Every little tip helps
By Greg Waldock, Staff Writer
As a student who has to pay his own way through post-secondary, I have found working in a kitchen to be one of the most useful jobs an undergrad can get. In Vancouver, it’s common to get very flexible hours, decent pay, and the chance to pick up some new tricks to use at home. These are a few ways to amp up your own food prep, with minimal effort.
One of the best and simplest foods you can make at home. Simply slice however many onions you have into strips, place them on a hot frying pan with a splash of canola oil, and let them fry. Shake them around with a spatula every once in a while. After an hour or so, depending on the amount of onions, you will have a heap of deliciously sweet and jammy caramelized onions. These things are absolutely amazing. They will work on everything from hot dogs and hamburgers to scrambled eggs and omelets. They keep for about two full weeks and can be made in any portion sizes. It’s entirely based on your appetite and the number of onions you use.
An unbeatable spread for basically anything. Mince some garlic (or buy minced garlic, it’s indistinguishable), melt down however much butter you feel like sacrificing for experimentation, and mix the garlic in. About a spoonful for half a stick of butter should be plenty. If you are feeling extra fancy, add finely chopped parsley for appearance—but, because chopping parsley is such a bore, this part is extremely optional. Additional bonus tip, fry burger buns with this butter before assembling the hamburger. It’s not the best option for the waistline, but it’s delicious. A little garlic always goes a long way.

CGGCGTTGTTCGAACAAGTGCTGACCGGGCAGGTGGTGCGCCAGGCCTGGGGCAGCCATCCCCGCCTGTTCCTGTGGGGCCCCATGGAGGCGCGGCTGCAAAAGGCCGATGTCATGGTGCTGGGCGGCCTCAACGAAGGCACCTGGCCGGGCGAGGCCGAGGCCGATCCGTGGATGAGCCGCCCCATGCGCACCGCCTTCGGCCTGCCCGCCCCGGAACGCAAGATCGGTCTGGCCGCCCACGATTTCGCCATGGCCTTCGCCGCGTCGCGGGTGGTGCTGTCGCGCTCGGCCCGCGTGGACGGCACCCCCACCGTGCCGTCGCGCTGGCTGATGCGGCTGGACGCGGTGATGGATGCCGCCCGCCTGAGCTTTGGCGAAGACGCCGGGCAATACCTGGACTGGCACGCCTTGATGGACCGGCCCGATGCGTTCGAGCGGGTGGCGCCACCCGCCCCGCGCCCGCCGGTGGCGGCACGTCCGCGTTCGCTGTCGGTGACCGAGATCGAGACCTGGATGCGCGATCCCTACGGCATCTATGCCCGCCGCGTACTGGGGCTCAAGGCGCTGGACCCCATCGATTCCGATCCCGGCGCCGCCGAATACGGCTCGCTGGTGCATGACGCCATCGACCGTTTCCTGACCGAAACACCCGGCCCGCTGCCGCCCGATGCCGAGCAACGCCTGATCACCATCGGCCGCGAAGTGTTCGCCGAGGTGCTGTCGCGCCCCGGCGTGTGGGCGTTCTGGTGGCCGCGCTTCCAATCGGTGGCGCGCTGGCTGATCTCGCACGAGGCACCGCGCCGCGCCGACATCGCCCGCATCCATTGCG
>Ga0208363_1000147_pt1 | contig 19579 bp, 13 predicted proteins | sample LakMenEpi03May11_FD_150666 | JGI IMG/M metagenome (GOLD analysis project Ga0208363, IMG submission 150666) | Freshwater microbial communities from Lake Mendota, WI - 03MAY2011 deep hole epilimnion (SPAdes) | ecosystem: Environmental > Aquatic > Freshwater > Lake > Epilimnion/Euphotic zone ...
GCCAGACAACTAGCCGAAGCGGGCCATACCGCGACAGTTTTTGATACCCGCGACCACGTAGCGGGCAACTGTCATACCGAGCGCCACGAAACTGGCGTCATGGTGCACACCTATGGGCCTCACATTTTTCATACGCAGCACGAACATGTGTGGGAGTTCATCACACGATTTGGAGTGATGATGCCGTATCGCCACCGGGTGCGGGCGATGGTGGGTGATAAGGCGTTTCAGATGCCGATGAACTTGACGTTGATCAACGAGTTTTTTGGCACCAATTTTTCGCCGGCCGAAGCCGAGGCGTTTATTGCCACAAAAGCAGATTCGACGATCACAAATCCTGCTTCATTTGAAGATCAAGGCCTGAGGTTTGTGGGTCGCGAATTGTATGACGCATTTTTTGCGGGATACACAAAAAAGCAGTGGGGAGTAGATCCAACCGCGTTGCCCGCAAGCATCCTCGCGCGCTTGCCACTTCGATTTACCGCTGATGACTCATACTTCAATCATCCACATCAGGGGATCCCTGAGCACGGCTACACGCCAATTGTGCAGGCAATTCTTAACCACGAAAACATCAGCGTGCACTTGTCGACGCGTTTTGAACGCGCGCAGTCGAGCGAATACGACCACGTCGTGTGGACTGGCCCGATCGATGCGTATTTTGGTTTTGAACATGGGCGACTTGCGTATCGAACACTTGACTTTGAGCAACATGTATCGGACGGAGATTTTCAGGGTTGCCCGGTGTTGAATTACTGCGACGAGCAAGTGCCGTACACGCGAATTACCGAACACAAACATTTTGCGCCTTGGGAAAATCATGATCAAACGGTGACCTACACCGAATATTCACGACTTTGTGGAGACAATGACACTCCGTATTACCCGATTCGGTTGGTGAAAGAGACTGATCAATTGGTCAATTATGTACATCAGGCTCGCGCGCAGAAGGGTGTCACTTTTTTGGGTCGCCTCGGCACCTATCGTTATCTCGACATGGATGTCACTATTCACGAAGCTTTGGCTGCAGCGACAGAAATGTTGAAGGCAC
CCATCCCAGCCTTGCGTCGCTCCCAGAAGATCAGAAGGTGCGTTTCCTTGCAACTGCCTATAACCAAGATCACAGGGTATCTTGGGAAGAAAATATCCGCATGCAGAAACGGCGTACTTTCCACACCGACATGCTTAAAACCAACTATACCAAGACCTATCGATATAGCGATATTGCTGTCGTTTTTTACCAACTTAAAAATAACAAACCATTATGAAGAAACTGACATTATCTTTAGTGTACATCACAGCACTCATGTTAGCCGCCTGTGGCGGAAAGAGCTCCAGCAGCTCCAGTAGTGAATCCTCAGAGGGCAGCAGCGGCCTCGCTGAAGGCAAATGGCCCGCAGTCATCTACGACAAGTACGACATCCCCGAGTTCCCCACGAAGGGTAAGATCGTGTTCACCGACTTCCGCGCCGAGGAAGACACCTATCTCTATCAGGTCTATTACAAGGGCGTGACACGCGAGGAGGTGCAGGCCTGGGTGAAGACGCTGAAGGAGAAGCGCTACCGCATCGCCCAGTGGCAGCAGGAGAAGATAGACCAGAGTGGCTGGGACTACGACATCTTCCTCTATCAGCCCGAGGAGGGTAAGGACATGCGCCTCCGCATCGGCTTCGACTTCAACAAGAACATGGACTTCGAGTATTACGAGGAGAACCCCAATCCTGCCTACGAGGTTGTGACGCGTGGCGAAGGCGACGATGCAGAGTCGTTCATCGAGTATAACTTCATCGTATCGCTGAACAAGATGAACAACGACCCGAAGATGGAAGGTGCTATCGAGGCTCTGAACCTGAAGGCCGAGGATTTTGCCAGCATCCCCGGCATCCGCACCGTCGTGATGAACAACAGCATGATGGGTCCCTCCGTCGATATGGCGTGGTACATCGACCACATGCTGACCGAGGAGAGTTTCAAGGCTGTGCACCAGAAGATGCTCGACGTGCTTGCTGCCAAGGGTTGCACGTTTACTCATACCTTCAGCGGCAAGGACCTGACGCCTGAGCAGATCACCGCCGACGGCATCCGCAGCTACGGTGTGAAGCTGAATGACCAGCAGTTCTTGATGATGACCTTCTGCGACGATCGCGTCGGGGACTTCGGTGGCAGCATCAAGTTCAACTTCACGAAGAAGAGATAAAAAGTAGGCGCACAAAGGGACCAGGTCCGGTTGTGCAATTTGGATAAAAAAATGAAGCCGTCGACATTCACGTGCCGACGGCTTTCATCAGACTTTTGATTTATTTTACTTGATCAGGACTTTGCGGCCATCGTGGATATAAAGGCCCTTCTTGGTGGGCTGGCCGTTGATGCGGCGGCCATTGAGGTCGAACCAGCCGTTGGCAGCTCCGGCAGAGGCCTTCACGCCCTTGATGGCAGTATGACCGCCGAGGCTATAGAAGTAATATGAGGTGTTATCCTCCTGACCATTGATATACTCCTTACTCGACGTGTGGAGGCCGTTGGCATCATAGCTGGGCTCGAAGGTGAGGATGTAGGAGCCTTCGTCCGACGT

Butterflied chicken breasts
This is likely the most well-known tip here, yet it’s so often ignored, despite being such an important basic step in cooking chicken. Simply slice open a chicken breast with a sharp kitchen knife lengthways, stopping about halfway through, and pull apart so it resembles a grotesque butterfly. This gives two benefits—one, it drastically reduces cooking time, which is critical for a food that cannot be eaten undercooked. Two, it gives you more chicken surface area to flavour. As the inside of chicken is generally pretty bland and flavourless, having more open space to spice up and season is always good. This should be taught as a cooking staple, but it somehow gets neglected so often at home.
None of these tricks are bold, innovative, exotic, or strange. They are just simple, quality things to improve cooking and eating just a little bit. Anything to keep students saving money by cooking themselves is a good thing—every little tip helps.